Auckland's mayor says residents will be relieved the city is dropping to alert level 3 this week after pressure had been mounting on businesses, jobs and people's mental health.
The move to level 3 will allow more businesses to begin pulling in income again as restaurants and cafes will be among stores able to sell goods through click and collect payment options.
"Level 3 provides some limited extra freedoms to Aucklanders and will allow some businesses such as the construction industries to restart operations as well as click-and-collect from retail and hospitality industries," Goff said.
The lockdown now in its 34th day has been the longest yet in New Zealand since the pandemic began and comes at a tremendous cost for the team of 1.6 million in Tāmaki Makaurau.
Goff this morning had called for a move to level 3, telling RNZ's Morning Report the current lockdown had been harder than previous restrictions due to ongoing uncertainty about whether the country could get on top of the Delta variant of Covid.
The psychological pressures of the long level 4 lockdown are growing, and the financial pressures on businesses and jobs," he said.
"Families are separated, there's people who don't have income coming in ... there are lot of people who are just on the edge at the moment."
However, with the decision now made to move to level 3, Goff urged Aucklanders to get vaccinated as quickly as possible in a bid to try and avoid future strict lockdowns.
"Keeping vaccination numbers high is critical," he said.
"We are fast approaching 80 per cent of Aucklanders getting their first dose. We need to maintain this momentum and seek to vaccinate the maximum number of Aucklanders to reduce the chance of Covid being a risk to people's wellbeing."
There is still 300,000 city residents needing to get their first vaccination, but teams are making strong inroads into giving them the opportunity and encouragement to get a jab.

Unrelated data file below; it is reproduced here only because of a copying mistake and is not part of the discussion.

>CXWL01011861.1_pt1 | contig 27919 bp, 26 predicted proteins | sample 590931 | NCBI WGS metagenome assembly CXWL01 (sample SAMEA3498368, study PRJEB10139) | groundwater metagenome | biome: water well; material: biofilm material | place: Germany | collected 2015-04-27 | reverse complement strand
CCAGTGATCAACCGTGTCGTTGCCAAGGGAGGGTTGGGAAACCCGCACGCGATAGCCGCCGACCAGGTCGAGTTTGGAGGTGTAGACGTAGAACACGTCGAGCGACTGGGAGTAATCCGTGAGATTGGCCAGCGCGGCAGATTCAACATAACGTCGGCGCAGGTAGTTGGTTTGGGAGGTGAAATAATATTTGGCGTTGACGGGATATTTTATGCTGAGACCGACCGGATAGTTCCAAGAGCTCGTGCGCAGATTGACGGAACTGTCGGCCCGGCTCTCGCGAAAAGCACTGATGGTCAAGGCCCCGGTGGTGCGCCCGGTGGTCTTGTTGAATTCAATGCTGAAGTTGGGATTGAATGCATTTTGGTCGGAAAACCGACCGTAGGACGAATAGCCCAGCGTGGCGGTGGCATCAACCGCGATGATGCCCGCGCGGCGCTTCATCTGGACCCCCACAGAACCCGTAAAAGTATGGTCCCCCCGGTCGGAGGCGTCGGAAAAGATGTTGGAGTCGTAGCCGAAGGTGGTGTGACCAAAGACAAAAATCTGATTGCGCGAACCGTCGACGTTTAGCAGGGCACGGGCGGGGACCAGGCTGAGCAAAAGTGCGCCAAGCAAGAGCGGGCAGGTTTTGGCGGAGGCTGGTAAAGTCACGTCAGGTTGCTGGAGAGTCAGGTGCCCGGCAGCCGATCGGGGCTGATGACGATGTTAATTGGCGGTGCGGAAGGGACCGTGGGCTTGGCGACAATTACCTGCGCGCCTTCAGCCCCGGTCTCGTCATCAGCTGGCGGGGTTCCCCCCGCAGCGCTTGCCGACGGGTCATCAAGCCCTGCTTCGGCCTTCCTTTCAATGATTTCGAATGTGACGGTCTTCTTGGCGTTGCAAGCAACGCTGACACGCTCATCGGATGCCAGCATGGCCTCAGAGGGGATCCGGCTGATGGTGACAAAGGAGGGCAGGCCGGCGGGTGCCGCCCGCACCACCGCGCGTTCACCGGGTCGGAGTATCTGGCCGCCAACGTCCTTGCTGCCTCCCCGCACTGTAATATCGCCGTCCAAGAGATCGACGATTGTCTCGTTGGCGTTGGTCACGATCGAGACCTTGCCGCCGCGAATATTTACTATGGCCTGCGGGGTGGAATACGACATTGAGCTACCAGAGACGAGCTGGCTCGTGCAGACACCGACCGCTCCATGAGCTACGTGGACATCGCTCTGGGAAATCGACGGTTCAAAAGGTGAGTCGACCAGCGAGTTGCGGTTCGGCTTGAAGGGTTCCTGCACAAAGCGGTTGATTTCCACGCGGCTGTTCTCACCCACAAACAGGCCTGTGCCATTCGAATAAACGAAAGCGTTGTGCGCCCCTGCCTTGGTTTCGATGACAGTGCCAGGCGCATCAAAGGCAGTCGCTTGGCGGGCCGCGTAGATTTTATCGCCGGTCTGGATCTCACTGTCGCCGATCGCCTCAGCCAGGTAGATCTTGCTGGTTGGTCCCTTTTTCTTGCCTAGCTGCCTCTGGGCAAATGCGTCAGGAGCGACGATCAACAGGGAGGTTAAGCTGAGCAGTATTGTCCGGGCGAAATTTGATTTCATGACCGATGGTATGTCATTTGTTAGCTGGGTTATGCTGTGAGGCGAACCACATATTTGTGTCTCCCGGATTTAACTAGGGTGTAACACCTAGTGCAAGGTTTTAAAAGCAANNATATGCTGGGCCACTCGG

"If you have not yet been vaccinated, make it a priority this week," he said.
Health teams say there are plenty of vaccines available, meaning no one should feel like they need to wait.
Goff also urged residents to continue to self-isolate and get a test if they have any Covid-19 symptoms.
"Wear a mask when using public transport or accessing essential services and wash your hands frequently," he said.
Fellow Auckland Councillor from the Manurewa-Papakura Ward Daniel Newman also said Aucklanders had paid a heavy price during the lockdown.
Vaccinations are now the only way to staunch the misery of protracted lockdowns, which have denied Aucklanders their personal freedom, cost hundreds of millions of dollars and strained community welfare agencies across the region, he said.
"When Delta did escape into the general population it hammered vulnerable communities in South Auckland first," he said.
"The penalty for not getting ahead of Delta with an early mass vaccination programme is the longest lockdown applied to the most vulnerable people, thousands of whom live in large and overcrowded households where it is impossible to maintain physical distance."
"Vaccinations are the only way out of this miserable lockdown."
He said New Zealand's public health system cannot cope with increased hospitalisations that occur when unvaccinated people get exposed to Covid-19.
On the other hand when people are fully vaccinated there is a very low rate of serious illnesses resulting in hospitalisations, he said.
Newman said will join health teams from the Manurewa Marae as a worker with the Shot Cuzz vaccination bus from 1pm tomorrow at the Clendon Shopping Centre at Roscommon Rd, Manurewa.
The Pak'nSave supermarket at the Clendon Shopping Centre has been repeatedly identified by the Ministry of Health as a location of interest.
Goff, meanwhile, thanked Aucklanders for their hard work.
"Continue to look out for one another. I know this has been a difficult time, but we can get through it if we keep working together," he said.